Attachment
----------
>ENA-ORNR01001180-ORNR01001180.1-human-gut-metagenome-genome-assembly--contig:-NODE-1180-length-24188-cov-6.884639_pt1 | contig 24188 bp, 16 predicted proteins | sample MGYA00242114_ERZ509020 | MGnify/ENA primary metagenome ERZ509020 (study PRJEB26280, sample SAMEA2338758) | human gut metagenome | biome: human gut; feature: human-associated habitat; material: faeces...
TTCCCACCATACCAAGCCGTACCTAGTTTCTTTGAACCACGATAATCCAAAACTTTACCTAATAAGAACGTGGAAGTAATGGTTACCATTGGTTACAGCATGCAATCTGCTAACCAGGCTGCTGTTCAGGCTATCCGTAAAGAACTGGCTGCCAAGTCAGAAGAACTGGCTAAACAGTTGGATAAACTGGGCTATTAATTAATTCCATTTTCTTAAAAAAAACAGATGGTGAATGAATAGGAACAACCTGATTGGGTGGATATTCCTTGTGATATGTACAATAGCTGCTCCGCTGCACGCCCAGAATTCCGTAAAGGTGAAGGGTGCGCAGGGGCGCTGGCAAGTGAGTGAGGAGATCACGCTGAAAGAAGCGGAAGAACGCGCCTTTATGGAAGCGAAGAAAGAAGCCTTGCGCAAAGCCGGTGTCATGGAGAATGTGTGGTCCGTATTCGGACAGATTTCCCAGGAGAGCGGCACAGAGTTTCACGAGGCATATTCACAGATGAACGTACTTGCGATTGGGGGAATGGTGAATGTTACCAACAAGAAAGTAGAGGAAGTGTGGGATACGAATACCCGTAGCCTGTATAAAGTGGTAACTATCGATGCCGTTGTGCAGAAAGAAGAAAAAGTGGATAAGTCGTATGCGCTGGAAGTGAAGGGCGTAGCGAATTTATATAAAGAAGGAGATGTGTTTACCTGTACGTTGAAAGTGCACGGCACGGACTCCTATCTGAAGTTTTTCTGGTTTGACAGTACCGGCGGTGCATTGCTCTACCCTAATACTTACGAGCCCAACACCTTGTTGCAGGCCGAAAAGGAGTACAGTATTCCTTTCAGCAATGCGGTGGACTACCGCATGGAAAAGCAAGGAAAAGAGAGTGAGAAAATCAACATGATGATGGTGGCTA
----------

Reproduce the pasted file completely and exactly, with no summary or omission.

>ENA-ORNR01001180-ORNR01001180.1-human-gut-metagenome-genome-assembly--contig:-NODE-1180-length-24188-cov-6.884639_pt1 | contig 24188 bp, 16 predicted proteins | sample MGYA00242114_ERZ509020 | MGnify/ENA primary metagenome ERZ509020 (study PRJEB26280, sample SAMEA2338758) | human gut metagenome | biome: human gut; feature: human-associated habitat; material: faeces...
TTCCCACCATACCAAGCCGTACCTAGTTTCTTTGAACCACGATAATCCAAAACTTTACCTAATAAGAACGTGGAAGTAATGGTTACCATTGGTTACAGCATGCAATCTGCTAACCAGGCTGCTGTTCAGGCTATCCGTAAAGAACTGGCTGCCAAGTCAGAAGAACTGGCTAAACAGTTGGATAAACTGGGCTATTAATTAATTCCATTTTCTTAAAAAAAACAGATGGTGAATGAATAGGAACAACCTGATTGGGTGGATATTCCTTGTGATATGTACAATAGCTGCTCCGCTGCACGCCCAGAATTCCGTAAAGGTGAAGGGTGCGCAGGGGCGCTGGCAAGTGAGTGAGGAGATCACGCTGAAAGAAGCGGAAGAACGCGCCTTTATGGAAGCGAAGAAAGAAGCCTTGCGCAAAGCCGGTGTCATGGAGAATGTGTGGTCCGTATTCGGACAGATTTCCCAGGAGAGCGGCACAGAGTTTCACGAGGCATATTCACAGATGAACGTACTTGCGATTGGGGGAATGGTGAATGTTACCAACAAGAAAGTAGAGGAAGTGTGGGATACGAATACCCGTAGCCTGTATAAAGTGGTAACTATCGATGCCGTTGTGCAGAAAGAAGAAAAAGTGGATAAGTCGTATGCGCTGGAAGTGAAGGGCGTAGCGAATTTATATAAAGAAGGAGATGTGTTTACCTGTACGTTGAAAGTGCACGGCACGGACTCCTATCTGAAGTTTTTCTGGTTTGACAGTACCGGCGGTGCATTGCTCTACCCTAATACTTACGAGCCCAACACCTTGTTGCAGGCCGAAAAGGAGTACAGTATTCCTTTCAGCAATGCGGTGGACTACCGCATGGAAAAGCAAGGAAAAGAGAGTGAGAAAATCAACATGATGATGGTGGCTA